More than 100 African migrants have been rescued by Spanish rescue services in the Atlantic and Mediterranean sea, the Red Cross told AFP on Sunday. On Saturday, forty-seven migrants, who were travelling on boats, were taken to the town of Almeria, Spain, and thirty-nine others were delivered to Ceuta, on the North African coast. Varying circumstances, such as the situation in the Sahel region and Arab countries, the fight against immigration to Spain across the Atlantic have changed the flow of refugees in past years. In a week Spanish rescuers have assisted several hundred migrants. 3,804 would-be immigrants reached the Spanish coast last year, according to Interior Ministry figures.
Two sergeants and eleven soldiers have been killed by the Revolutionary Armed Forces of Colombia (FARC) in an attack on a Colombian army patrol on Saturday. The attack took place after the officials announced that negotiations with the leftist rebels would resume on Monday. According to military sources this attack was an ambush, although the army didn’t specify the circumstances of the incident. This attack followed right after a separate assault on Wednesday that left 15 soldiers dead, claimed Farc's 10th Front.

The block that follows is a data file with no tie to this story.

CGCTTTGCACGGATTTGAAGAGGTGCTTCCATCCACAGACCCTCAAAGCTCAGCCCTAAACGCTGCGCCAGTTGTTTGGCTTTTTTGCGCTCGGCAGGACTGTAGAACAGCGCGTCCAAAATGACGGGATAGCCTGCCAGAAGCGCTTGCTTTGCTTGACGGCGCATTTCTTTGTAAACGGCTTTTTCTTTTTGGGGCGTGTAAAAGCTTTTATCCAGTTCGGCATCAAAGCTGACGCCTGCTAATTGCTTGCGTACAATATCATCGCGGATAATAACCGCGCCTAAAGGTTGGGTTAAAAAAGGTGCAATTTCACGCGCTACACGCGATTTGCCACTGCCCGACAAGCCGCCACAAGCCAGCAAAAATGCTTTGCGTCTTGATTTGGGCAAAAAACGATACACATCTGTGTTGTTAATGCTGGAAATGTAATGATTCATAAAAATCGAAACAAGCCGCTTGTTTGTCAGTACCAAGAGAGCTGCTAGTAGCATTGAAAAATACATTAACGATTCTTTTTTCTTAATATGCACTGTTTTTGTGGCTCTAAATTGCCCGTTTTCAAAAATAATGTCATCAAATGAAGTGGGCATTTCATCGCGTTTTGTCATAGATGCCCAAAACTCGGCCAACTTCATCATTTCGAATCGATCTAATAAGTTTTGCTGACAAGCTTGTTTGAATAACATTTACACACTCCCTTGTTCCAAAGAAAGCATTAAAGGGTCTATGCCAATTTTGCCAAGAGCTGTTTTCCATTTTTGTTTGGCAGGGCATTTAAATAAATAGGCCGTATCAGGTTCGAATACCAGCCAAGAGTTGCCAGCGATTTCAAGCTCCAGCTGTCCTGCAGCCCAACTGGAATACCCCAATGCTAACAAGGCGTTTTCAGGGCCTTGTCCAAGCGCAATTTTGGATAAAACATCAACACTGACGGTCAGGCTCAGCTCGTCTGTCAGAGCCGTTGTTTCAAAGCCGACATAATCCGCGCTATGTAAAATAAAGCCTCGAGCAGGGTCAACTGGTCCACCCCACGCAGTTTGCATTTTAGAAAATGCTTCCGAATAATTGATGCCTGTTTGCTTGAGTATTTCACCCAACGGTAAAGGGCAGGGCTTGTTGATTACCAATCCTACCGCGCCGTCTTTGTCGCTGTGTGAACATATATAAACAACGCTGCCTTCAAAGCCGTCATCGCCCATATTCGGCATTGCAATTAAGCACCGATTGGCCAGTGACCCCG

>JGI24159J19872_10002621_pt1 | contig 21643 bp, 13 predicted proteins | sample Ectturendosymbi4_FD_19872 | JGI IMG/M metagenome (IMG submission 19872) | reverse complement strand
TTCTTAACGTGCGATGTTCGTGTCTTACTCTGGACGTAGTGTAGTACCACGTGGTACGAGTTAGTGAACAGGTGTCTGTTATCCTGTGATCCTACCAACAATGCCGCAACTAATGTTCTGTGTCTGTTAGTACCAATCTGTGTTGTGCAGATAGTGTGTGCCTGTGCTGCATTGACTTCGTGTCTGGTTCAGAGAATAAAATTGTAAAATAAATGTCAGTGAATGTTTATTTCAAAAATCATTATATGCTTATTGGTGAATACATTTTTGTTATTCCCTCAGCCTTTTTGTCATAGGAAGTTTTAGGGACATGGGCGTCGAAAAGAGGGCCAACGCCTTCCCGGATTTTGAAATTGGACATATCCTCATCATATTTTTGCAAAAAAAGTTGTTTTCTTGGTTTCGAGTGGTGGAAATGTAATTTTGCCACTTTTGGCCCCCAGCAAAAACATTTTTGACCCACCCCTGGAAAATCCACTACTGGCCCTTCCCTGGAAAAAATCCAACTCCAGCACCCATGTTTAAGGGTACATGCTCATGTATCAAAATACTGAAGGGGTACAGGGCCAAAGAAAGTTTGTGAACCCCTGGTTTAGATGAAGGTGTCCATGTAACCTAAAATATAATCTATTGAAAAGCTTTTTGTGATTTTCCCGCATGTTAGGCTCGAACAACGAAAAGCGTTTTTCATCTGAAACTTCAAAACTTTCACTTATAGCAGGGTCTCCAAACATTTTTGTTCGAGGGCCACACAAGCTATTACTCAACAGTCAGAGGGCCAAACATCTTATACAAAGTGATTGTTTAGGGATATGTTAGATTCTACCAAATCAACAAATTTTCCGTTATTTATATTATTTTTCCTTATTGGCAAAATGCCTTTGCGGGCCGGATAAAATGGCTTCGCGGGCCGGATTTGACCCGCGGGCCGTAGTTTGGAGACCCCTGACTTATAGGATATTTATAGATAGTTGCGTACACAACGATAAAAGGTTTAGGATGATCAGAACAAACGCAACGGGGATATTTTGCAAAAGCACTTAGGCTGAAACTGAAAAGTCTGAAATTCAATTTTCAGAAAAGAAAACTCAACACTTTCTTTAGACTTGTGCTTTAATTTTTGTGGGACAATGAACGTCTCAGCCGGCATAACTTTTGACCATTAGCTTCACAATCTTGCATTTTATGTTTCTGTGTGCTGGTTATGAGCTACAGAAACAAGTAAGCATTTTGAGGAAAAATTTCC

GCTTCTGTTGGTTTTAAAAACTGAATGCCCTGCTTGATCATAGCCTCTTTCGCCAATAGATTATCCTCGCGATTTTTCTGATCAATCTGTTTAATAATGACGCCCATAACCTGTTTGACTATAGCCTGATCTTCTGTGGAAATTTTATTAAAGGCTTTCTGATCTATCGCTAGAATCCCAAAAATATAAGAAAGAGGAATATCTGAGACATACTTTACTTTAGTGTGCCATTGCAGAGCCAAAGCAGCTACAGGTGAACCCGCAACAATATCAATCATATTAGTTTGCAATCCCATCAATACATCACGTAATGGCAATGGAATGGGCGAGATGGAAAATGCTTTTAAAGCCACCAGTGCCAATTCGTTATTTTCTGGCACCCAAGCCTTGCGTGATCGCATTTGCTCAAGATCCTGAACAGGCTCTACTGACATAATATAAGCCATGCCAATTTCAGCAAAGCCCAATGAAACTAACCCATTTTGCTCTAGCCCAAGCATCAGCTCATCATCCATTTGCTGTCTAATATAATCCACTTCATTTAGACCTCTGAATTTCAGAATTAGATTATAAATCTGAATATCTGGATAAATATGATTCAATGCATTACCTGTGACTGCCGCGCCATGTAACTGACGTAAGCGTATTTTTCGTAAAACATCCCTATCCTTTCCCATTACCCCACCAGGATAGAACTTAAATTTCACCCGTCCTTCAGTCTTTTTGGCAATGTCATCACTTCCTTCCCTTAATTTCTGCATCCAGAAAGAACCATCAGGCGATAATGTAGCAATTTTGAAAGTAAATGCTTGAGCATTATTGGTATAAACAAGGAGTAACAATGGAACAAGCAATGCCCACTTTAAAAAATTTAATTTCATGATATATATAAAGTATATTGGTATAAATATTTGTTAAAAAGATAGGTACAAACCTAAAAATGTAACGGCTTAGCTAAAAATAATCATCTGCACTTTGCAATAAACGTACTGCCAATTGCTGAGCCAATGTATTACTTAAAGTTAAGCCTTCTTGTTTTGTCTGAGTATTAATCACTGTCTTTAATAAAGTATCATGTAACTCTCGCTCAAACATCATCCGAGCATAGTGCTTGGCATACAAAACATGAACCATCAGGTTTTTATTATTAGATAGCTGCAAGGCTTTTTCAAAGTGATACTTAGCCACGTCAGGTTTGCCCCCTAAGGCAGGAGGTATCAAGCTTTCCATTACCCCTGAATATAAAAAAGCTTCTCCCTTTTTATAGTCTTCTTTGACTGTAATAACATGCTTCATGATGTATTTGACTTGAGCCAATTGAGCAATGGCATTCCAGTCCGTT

Egypt's interim government has relaxed a night-time curfew imposed on the country following a recent wave of violent protests. The curfew will now begin two hours later, at 21:00 local time. On Fridays, when protests usually take place, it will still start at 19:00. Egyptian authorities experienced one of the deadliest incidences of violence in recent days as nationwide clashes and attacks killed more than 1,000 people. Violence ensued as security forces attempted to clear two Cairo demonstrations in support of toppled president Mohammed Morsi, overthrown in a July 3 military coup.
The death toll in Friday’s prison riot in eastern Bolivia has risen to 31 dead, local media reports. Among the dead was an 18-months toddler, who was one of many children living in the prison while their parents serve out their sentences. Another 37 inmates were seriously injured. According to Bolivian law, children under six years are permitted to stay in their parents’ cells while the sentence is being served. The riot took place in Palmasola, the country’s largest maximum-security prison.